Paul Riley, University College London
Kat - Also this week, scientists have shown that the adult heart contains stem cells called epicardial stem cells that can be triggered by a signal called thymosin beta 4 to produce new muscle cells if part of the heart is damaged. This week, Chris spoke with the paper’s author, Professor Paul Riley from UCL...
Paul - The problem we were trying to address was the fact that the adult human heart is unable to repair itself following a heart attack, following injury. We were keen to exploit the fact that there is a cell type in the adult heart that is also found during development. They are found when the heart is actually forming during pregnancy and we wanted to try and recapture some of the potential of these cells, used during the building of the heart, to actually mend and repair the heart in the adult. The same as with that in a mouse.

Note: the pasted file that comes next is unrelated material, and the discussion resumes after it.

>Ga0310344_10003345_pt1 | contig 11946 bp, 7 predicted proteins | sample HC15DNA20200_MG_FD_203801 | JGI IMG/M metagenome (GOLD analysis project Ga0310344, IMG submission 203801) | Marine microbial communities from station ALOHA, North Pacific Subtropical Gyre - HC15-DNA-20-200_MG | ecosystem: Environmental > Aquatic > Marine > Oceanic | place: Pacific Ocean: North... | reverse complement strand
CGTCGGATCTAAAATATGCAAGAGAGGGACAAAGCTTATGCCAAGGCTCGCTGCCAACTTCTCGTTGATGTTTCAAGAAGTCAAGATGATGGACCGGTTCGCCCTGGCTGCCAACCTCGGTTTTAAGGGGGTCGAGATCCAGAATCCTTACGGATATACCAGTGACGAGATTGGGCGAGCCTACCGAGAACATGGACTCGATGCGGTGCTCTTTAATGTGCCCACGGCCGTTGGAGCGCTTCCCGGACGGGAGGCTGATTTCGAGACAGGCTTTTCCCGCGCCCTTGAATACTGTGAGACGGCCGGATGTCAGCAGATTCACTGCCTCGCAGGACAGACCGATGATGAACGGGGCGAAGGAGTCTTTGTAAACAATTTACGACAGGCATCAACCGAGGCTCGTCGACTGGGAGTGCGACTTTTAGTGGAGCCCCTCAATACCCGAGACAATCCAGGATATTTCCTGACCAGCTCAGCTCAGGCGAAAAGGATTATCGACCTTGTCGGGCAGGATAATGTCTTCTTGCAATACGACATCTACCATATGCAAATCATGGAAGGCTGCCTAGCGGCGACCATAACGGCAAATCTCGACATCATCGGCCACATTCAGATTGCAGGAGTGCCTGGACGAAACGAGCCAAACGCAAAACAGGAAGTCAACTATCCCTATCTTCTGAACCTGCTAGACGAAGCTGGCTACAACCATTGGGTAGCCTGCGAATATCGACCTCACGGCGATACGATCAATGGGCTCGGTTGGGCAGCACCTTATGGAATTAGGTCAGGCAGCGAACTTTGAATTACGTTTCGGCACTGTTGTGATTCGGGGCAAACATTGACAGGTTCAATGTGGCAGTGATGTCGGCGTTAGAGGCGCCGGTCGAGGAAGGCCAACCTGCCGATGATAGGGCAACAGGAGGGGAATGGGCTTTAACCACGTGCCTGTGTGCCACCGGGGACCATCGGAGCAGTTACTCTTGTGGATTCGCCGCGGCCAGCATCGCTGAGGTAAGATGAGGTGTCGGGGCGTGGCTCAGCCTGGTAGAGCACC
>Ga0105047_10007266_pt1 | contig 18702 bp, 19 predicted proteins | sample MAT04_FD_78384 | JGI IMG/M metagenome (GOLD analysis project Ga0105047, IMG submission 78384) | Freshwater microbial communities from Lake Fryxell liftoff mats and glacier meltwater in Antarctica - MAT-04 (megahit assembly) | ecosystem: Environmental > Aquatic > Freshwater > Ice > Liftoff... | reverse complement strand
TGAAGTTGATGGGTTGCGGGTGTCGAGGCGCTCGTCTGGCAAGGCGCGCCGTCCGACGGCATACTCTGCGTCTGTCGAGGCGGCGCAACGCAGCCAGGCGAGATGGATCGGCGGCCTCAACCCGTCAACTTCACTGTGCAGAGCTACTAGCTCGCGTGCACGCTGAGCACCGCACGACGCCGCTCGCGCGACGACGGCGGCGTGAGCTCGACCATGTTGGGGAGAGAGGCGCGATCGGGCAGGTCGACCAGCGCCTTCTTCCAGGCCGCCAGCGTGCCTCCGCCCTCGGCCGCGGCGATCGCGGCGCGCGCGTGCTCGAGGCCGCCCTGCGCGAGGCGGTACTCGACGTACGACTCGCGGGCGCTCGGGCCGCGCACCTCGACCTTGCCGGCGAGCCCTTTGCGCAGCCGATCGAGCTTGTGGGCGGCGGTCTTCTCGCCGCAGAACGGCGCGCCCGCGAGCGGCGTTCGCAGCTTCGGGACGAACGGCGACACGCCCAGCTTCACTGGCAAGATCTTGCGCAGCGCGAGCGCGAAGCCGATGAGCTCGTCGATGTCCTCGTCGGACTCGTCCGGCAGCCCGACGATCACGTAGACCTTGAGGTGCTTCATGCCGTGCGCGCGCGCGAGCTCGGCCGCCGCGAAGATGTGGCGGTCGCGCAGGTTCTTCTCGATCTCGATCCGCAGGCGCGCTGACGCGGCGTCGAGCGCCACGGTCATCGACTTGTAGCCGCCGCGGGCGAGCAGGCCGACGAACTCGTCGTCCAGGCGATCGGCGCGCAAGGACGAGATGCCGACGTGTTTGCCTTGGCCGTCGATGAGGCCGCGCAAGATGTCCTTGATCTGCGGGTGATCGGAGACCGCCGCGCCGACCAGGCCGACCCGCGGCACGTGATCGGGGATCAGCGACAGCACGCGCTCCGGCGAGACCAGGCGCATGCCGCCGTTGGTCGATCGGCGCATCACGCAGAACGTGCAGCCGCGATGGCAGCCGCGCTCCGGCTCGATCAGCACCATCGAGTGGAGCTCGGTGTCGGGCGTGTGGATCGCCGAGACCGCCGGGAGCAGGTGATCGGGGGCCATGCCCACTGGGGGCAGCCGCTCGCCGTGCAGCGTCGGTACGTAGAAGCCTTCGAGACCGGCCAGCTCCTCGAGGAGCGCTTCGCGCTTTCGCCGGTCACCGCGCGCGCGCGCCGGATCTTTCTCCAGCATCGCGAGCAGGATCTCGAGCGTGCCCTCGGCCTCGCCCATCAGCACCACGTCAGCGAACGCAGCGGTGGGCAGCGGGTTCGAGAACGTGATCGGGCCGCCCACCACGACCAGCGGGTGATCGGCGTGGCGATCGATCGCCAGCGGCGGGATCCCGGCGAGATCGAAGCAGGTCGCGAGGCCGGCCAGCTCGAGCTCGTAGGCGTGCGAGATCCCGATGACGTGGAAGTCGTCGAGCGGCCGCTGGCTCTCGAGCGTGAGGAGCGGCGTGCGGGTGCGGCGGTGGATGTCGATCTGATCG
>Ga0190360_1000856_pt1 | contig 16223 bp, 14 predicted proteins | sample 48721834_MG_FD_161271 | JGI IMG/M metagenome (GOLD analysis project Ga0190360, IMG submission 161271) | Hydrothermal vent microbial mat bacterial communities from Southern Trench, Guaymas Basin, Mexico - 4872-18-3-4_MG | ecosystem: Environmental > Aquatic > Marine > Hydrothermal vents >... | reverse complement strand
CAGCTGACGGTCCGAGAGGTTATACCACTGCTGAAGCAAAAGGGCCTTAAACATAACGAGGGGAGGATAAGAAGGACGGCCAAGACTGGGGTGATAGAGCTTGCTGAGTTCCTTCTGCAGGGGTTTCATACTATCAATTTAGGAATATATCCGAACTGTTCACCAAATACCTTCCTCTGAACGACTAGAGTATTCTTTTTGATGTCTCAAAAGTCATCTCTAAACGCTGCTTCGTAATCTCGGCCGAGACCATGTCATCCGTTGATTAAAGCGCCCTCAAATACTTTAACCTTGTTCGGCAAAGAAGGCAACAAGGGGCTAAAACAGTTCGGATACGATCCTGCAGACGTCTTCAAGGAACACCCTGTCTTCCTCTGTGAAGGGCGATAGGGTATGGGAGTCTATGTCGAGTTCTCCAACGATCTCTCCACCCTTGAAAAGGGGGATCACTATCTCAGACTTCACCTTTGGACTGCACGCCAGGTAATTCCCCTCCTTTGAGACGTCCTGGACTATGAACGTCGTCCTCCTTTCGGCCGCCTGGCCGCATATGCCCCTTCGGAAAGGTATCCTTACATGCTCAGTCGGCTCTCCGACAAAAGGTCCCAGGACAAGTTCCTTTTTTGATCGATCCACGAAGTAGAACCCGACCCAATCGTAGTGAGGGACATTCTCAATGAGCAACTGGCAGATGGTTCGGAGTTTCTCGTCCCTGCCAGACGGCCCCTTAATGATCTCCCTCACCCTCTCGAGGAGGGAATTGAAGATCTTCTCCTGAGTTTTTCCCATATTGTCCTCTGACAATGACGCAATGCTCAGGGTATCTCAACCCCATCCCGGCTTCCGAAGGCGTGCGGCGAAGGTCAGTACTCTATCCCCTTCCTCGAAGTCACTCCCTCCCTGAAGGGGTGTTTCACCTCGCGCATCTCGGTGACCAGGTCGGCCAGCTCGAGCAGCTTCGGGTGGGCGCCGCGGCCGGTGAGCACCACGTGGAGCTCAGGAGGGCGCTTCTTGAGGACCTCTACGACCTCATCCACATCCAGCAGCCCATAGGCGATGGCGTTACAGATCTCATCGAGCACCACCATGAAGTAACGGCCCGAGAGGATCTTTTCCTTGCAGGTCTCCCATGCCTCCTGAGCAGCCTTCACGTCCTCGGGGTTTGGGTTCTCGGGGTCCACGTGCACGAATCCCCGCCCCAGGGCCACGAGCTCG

Chris - So it sort of recapitulates the embryonic state in the disease state so that the damaged bit does regrow.
Paul - That's right. We’re not the first group to describe the potential for stem cells that might be existing in the heart, but the cells that have previously been described are very rare, and in fact, they don't become heart muscle or blood vessel cells very readily. If they do, they're very mature so they're not really functional. What we wanted to do was to find a much more tractable or better target cell type and the cell type we chose contributes to both the blood vessel development and also to muscle cells of the developing heart. These cells are called epicardial cells.